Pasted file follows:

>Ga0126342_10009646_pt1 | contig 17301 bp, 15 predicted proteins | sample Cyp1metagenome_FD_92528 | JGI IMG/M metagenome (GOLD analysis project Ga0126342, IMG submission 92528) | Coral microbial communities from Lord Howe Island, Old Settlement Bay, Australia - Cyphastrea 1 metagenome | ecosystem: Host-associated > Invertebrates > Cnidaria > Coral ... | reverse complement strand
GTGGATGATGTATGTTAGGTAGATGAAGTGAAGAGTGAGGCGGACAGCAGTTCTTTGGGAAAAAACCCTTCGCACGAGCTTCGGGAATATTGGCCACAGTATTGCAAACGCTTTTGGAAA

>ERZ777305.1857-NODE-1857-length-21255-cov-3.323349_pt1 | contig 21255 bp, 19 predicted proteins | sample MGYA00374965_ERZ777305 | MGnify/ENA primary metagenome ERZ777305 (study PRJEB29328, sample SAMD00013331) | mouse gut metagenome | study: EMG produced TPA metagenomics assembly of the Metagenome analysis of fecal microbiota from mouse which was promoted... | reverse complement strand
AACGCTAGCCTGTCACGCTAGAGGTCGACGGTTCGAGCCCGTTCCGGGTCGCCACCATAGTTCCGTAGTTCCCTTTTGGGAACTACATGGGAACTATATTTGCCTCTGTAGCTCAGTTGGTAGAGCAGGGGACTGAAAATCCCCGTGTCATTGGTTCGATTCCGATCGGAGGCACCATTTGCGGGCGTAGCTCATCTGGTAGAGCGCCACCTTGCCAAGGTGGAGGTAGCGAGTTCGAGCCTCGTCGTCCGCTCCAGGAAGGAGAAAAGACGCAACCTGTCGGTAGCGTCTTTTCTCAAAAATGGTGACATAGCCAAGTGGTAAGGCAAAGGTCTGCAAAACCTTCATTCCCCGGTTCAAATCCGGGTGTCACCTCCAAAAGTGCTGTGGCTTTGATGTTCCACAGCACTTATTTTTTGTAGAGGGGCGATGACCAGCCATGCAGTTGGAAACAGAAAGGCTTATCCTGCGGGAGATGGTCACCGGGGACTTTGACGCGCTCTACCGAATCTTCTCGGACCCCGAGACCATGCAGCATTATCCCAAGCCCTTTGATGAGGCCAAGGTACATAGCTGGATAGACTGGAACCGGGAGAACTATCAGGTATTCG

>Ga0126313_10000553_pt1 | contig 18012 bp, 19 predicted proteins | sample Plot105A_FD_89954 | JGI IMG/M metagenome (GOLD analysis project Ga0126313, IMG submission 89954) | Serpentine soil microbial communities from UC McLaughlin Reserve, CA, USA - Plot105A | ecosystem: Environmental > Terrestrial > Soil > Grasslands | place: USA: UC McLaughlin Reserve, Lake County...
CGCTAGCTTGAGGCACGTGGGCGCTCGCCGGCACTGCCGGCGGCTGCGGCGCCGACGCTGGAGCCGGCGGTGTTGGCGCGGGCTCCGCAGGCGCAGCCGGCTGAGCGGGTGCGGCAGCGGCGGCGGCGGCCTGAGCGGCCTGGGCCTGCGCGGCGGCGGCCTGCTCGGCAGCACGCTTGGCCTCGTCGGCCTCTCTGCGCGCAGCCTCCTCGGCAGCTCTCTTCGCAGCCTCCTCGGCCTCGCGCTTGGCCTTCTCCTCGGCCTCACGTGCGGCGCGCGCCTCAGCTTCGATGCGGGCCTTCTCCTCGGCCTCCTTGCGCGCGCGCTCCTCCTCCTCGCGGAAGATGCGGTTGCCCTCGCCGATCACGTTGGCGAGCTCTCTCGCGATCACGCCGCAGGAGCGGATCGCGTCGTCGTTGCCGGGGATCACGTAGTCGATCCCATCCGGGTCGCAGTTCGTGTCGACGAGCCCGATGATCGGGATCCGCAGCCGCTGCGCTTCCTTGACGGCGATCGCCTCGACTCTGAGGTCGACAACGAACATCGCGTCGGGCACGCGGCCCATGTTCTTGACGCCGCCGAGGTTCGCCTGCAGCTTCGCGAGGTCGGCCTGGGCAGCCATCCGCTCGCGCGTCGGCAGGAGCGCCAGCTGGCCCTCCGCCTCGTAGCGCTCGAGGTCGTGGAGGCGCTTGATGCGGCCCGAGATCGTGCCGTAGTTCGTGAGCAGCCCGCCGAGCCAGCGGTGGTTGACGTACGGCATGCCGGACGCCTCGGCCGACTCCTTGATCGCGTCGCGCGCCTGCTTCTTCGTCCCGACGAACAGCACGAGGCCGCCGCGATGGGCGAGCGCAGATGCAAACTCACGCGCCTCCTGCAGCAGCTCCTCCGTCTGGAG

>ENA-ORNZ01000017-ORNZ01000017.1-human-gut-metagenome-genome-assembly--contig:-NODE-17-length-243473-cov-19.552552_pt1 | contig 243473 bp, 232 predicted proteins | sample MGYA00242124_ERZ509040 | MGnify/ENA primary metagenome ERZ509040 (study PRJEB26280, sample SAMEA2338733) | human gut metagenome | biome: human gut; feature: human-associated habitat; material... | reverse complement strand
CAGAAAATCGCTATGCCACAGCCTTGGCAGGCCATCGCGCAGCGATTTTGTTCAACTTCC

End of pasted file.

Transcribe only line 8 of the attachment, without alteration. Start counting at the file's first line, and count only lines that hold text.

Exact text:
CAGAAAATCGCTATGCCACAGCCTTGGCAGGCCATCGCGCAGCGATTTTGTTCAACTTCC